Last Modified: January 19, 2007
Dear OncoLink "Ask The Experts,"
This may seem like an odd question. My mom is about to start chemotherapy for stage II breast cancer.
The question is, will the condition/cleanliness of my mom's home impact her health during treatment? Mom has never been a neat freak as it's just not a priority for her, and up until now it hasn't caused her any issues.
However, if she is going to be at risk for infection [secondary to the treatment] and the home is messy/dirty, could it complicate things?
Nancy Zieber, RN, MSN, CRNP, Oncology/Hematology Nurse Practitioner, responds:
During the chemotherapy treatments, it is common for the white blood cells (WBC's, which fight infection in the body) to be decreased in number. Most often the WBC count is lowered to an "acceptable" level, and most healthy women do not develop fever, chills, or infection. It is also common for women being treated for breast cancer to have an injection of a drug called Neulasta on the day after chemotherapy to help maintain the white blood cells at a more normal level.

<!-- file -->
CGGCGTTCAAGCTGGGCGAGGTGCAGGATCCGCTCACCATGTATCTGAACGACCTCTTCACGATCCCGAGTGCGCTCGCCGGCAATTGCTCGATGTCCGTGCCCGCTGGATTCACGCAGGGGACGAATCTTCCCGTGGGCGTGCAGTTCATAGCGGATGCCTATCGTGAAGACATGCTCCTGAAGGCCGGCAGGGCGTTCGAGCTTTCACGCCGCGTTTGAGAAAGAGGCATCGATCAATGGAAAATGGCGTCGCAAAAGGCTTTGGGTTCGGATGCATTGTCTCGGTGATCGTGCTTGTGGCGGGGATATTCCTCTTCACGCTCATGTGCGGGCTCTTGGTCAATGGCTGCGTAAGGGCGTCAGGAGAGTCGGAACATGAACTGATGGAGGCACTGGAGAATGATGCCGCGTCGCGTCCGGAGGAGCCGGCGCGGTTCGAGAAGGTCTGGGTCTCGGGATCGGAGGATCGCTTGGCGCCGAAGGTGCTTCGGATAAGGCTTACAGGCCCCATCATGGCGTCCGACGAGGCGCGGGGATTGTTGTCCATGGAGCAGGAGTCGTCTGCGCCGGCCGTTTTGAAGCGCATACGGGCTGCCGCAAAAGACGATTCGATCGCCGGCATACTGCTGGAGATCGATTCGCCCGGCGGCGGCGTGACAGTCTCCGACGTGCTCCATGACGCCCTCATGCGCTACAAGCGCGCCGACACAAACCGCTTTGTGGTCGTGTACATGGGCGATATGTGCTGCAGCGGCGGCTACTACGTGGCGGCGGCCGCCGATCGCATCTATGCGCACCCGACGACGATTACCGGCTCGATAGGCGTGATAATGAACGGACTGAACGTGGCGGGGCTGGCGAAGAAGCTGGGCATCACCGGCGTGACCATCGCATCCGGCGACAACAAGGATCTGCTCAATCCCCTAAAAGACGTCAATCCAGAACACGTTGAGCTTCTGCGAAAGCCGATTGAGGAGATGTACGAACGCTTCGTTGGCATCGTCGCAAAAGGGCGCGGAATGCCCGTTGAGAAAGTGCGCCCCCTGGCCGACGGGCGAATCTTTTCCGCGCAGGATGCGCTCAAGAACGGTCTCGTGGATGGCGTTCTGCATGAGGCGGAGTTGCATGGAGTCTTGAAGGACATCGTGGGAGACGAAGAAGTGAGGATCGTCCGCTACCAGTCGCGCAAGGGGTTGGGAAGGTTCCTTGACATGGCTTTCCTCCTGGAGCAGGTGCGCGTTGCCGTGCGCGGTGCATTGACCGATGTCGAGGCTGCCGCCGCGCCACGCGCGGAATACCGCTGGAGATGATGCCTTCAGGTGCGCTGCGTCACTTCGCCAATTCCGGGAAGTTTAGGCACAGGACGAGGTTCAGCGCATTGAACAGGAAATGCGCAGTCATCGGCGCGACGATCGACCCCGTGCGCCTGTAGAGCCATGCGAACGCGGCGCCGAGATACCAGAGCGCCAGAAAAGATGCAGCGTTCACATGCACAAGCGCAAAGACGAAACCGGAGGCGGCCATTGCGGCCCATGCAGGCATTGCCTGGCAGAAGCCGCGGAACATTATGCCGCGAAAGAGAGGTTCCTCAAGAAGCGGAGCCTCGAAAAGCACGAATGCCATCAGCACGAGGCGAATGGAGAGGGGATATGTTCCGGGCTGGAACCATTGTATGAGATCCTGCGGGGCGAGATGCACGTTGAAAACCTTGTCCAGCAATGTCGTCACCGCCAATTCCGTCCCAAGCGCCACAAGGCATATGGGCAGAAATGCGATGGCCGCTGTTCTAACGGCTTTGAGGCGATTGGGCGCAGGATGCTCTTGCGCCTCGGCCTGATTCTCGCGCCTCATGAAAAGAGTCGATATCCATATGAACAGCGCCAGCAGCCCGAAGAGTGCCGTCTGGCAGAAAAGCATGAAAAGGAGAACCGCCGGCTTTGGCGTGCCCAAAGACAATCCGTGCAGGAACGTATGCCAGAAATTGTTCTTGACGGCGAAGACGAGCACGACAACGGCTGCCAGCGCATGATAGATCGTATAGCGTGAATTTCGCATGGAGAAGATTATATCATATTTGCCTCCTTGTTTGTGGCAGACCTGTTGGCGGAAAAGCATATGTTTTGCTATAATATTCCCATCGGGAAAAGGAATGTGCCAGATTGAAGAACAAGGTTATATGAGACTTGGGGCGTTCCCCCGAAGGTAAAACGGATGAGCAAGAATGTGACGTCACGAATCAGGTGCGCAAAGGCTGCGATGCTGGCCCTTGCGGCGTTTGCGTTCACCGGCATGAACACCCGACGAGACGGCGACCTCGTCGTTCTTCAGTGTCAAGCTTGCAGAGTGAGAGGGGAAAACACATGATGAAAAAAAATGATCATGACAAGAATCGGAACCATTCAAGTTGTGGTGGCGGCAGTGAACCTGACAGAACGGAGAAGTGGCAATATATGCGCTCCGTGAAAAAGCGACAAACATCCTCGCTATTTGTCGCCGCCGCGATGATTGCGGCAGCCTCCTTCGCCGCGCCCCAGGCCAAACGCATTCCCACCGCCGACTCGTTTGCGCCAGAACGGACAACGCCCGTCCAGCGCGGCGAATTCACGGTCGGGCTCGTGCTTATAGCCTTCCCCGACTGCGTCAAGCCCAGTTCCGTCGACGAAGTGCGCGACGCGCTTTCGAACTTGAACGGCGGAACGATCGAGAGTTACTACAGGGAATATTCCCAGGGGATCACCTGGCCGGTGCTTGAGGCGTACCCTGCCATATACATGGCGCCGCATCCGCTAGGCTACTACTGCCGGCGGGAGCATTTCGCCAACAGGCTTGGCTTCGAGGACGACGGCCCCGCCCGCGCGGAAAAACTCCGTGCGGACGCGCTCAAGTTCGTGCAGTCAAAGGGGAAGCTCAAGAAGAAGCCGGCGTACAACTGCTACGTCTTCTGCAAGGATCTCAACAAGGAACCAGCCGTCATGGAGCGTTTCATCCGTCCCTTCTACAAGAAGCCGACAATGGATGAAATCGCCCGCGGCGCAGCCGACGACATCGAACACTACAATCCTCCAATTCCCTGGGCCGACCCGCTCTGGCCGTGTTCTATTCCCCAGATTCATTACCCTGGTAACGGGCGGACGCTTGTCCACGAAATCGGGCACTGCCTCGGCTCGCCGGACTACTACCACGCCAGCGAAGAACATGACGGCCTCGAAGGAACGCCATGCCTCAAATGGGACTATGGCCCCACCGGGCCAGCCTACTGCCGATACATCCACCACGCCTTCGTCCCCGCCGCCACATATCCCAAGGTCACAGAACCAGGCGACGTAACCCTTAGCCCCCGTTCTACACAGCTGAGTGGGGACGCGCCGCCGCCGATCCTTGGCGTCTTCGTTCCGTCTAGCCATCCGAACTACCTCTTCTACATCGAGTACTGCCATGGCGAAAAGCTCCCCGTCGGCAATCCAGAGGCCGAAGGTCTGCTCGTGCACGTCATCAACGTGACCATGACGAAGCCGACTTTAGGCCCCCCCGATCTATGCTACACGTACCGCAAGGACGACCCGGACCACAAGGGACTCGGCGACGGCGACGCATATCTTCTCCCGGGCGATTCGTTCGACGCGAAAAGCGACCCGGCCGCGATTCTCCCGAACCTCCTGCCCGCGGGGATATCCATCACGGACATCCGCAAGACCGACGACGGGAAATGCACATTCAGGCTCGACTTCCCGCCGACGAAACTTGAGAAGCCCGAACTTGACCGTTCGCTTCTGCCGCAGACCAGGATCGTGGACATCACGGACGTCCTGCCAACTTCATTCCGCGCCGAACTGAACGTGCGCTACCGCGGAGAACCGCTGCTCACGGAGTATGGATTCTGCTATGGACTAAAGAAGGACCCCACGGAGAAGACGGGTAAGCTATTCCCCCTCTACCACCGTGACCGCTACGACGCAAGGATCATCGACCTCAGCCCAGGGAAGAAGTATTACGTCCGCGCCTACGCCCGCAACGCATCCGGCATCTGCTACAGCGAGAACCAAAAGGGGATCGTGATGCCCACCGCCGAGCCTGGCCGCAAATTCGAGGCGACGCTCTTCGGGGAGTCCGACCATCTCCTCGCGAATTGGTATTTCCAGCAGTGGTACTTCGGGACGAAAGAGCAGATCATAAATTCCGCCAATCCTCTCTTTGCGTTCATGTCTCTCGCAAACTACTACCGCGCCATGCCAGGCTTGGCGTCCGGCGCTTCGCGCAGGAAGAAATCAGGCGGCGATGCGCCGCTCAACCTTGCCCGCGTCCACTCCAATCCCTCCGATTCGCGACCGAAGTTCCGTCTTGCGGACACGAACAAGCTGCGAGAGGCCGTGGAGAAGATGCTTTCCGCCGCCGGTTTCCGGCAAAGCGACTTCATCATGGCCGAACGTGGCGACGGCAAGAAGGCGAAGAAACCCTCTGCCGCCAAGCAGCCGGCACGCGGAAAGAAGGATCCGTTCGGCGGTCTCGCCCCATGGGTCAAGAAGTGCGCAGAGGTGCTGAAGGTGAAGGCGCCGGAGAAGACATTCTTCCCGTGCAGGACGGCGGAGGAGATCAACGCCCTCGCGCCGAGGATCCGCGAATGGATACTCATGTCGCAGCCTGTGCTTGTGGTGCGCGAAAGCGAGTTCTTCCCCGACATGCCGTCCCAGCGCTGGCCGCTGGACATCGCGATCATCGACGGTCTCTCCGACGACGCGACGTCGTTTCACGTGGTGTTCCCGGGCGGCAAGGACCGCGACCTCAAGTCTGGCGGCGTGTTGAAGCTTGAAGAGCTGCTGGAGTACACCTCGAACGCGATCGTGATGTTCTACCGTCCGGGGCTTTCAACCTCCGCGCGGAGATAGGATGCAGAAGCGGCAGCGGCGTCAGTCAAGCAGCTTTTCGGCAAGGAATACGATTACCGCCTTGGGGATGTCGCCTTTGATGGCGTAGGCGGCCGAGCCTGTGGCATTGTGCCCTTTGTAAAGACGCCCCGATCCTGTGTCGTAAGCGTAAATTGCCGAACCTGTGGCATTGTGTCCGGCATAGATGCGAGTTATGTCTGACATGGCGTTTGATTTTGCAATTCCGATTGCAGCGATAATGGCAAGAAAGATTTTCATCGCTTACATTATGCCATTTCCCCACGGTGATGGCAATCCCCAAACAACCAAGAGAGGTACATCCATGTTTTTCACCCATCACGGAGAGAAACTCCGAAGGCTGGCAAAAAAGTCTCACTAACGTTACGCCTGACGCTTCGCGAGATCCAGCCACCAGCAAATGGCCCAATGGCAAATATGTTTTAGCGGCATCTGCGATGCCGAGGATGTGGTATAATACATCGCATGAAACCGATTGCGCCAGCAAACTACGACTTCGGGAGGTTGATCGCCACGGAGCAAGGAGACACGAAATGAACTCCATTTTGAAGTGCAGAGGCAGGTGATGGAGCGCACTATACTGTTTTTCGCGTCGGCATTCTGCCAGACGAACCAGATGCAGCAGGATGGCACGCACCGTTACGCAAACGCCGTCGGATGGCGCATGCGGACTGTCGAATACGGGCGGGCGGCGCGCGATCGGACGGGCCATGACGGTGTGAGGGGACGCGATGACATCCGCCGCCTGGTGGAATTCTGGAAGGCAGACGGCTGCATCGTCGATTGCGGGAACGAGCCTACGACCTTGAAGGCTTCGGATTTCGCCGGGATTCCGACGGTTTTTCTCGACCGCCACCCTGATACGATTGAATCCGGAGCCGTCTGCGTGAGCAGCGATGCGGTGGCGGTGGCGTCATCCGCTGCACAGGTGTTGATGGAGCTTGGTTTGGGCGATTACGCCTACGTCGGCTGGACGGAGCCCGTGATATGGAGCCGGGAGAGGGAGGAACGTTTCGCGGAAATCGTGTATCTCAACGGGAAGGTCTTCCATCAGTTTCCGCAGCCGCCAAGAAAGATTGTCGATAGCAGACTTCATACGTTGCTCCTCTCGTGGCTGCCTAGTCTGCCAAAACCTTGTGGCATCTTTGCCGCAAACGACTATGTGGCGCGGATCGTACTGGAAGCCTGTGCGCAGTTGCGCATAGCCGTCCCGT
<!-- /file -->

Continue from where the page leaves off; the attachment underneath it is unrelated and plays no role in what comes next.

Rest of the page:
So while on chemotherapy with blood counts lower than normal, your mother is at risk for infection. Most often these infections come from bacteria within our own body, but because the white blood cell count is low, the bacteria may present in an area which can cause infection. For example, it is normal for everyone to have bacteria in their bowel/stool. You or I might have some of that bowel bacteria enter our bladders, but our body's normal defenses, (like the white blood cells) manage to take care of the bacteria. However, for someone on chemotherapy who has low white blood cells, the bacteria may cause a bladder infection.
It would be best to have a clean house with routine vacuuming, dusting, mopping, sink cleaning, regular dish-washing, crumb removal off surfaces, etc. If the house is actually dirty now, then it should be cleaned first. Ultimately the most important way to prevent infection during treatment is good hand washing, meaning both by mom and by all visitors. During treatment, people are often too tired to clean, so household chores may be something you or other loved ones could do to "help her out", while at the same time taking care of your own worries.
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